Campaigners’ calls for the Scottish Government to extend its fracking moratorium to include offshore developments provoked an angry response from some quarters.
Last month energy minister Fergus Ewing announced the SNP government would not grant consent for onshore shale gas or coalbed methane developments until further research and a public consultation is carried out.
Now anti-fracking groups want the ban to cover underground coal gasification, or UCG, describing the process to produce gas and oil from seams deep underground as “experimental” and “frightening”.
Cluff Natural Resources is currently looking to develop the UK’s first deep offshore UCG plant to try to tap into supplies under the Firth of Forth, an estimated total of 335 tonnes.
Andrew Nunn, chief operating officer, said: “The only way to further the evidence base is to proceed in a cautious manner with a small pilot operation with rigorous oversight from all the various regulators and members of the local community.
“The only objection to this sort of scientific approach can be that it will expose the extremists’ anti-UCG rhetoric for what it is and leave communities wondering what all the fuss was about.
Scottish communities should not be allowed to be used as guinea pigs in an unproven industryMaria Montinaro
“What these groups are either unaware of or deliberately failing to acknowledge is that the UK government has already spent millions of pounds on accumulating the evidence base to support UCG policy in the UK.
“This scientific study was carried out between 1999 and 2009 and culminated in a feasibility report for a UCG demonstration project in the Firth of Forth. The Scottish Government has always been committed to an evidence-based approach to energy policy and the deliberate exclusion of UCG from the moratorium is acknowledgement the evidence base for UCG already exists.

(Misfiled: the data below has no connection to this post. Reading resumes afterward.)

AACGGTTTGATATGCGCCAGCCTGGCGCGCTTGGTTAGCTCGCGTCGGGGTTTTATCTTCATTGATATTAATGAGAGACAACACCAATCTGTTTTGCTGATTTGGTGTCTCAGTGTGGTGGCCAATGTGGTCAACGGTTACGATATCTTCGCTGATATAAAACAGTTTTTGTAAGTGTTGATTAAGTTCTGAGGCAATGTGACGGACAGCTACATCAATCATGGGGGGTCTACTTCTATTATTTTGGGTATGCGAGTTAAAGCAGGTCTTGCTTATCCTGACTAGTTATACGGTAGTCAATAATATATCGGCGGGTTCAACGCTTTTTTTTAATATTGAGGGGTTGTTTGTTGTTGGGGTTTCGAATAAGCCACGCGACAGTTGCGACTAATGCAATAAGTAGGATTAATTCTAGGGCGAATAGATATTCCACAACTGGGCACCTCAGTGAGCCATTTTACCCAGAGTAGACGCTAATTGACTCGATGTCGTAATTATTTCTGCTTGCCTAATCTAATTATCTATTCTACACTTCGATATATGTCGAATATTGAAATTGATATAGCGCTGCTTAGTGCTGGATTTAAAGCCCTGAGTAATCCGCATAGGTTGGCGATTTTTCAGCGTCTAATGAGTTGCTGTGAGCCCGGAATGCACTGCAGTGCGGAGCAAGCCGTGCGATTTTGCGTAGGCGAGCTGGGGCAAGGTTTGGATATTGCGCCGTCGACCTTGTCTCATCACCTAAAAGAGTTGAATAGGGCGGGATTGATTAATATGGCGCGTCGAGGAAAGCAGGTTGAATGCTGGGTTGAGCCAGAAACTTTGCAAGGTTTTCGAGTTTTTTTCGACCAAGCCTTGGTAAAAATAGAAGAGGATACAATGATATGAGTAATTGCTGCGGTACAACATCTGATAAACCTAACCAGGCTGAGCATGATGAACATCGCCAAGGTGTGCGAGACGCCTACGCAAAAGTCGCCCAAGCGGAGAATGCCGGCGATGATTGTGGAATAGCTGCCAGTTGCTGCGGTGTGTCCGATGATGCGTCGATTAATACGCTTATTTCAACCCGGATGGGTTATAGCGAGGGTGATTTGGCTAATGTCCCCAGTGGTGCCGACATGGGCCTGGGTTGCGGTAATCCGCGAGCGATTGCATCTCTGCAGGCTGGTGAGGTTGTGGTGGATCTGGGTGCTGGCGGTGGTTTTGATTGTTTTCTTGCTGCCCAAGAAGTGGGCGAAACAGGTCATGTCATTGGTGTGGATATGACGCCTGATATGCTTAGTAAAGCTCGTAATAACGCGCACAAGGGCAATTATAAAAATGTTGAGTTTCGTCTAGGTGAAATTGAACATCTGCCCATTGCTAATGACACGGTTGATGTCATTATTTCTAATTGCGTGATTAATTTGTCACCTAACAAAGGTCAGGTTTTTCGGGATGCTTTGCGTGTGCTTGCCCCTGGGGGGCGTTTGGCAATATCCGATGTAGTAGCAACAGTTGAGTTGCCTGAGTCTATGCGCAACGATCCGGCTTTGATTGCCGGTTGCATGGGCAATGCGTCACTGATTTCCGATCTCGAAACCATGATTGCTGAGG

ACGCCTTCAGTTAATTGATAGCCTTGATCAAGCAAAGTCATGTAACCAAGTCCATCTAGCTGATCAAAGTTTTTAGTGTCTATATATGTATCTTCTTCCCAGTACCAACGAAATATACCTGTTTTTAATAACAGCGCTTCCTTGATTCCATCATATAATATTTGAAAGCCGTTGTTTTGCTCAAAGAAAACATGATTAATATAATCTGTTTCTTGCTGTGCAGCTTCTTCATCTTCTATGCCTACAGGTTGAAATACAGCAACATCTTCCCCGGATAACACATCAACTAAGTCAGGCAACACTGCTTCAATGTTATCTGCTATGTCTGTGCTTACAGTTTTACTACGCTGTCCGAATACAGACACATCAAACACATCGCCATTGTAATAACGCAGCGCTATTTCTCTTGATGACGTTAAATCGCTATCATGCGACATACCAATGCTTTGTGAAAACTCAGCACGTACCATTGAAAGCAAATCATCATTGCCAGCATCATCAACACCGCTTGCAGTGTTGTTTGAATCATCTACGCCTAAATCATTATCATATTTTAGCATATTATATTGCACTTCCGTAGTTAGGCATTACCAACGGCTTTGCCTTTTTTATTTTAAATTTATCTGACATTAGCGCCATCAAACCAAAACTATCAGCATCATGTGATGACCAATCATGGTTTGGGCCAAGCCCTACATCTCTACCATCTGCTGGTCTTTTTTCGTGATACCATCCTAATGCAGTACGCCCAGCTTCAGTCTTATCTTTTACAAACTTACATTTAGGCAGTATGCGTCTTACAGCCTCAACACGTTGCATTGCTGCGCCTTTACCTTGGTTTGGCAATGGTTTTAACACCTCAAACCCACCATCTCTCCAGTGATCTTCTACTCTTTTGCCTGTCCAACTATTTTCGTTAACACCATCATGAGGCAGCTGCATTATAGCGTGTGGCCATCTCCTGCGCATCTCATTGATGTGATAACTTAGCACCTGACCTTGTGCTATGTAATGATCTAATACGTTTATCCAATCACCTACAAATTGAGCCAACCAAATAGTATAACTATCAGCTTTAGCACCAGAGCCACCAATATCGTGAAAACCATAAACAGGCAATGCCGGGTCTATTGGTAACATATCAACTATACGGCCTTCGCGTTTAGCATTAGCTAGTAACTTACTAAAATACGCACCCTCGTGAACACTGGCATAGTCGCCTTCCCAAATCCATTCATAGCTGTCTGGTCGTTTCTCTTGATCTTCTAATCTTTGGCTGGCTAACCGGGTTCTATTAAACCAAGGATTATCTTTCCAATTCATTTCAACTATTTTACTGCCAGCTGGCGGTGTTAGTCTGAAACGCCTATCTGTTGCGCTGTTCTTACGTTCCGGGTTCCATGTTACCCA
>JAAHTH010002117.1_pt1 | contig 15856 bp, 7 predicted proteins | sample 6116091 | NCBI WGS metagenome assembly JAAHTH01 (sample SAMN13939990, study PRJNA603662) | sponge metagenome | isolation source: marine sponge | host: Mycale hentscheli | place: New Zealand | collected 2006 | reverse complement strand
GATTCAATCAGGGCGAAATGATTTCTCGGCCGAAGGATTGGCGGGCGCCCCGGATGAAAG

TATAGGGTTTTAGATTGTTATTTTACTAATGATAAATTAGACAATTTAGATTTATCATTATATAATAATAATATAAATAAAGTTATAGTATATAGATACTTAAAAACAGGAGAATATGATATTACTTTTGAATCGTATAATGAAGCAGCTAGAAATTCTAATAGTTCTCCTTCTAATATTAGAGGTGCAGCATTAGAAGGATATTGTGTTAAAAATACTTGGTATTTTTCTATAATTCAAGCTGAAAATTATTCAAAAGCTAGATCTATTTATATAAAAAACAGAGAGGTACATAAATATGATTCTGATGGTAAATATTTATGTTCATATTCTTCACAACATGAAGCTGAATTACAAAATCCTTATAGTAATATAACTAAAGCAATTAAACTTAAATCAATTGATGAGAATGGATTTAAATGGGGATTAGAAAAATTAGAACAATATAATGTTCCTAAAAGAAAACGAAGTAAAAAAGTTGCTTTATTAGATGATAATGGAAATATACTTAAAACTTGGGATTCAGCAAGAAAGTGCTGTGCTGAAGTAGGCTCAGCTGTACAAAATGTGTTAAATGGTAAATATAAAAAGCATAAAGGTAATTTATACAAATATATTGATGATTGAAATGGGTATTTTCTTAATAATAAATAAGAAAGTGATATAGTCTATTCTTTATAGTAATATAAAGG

“Unfortunately for those opposed to UCG, you cannot randomly pick which scientific evidence you choose to believe in. If you accept unequivocal evidence for climate change you also have to accept similarly strong evidence that a well-executed UCG project will have a negligible risk of adverse environmental outcomes.”
UCG is an industrial process which converts coal into gases like methane and hydrogen. It involves the injection of oxidants into underground coal seams and then bringing the gas to surface through production wells drilled from the surface.
Opponents point to pilot UCG sites around the world, including Cougar Energy’s development in Kingaroy, Australia, which was closed in 2011 after cancer causing chemical benzene was found in groundwater, resulting in a $75,000 fine for the firm.
Maria Montinaro, of Concerned Communities of Falkirk, said: “Scottish communities should not be allowed to be used as guinea pigs in an unproven industry with an exceptionally poor track record worldwide.
“Especially in view of the high density of population in the Forth Valley and the catastrophic risks should a serious incident occur, bearing in mind the types of industry located in the area.”
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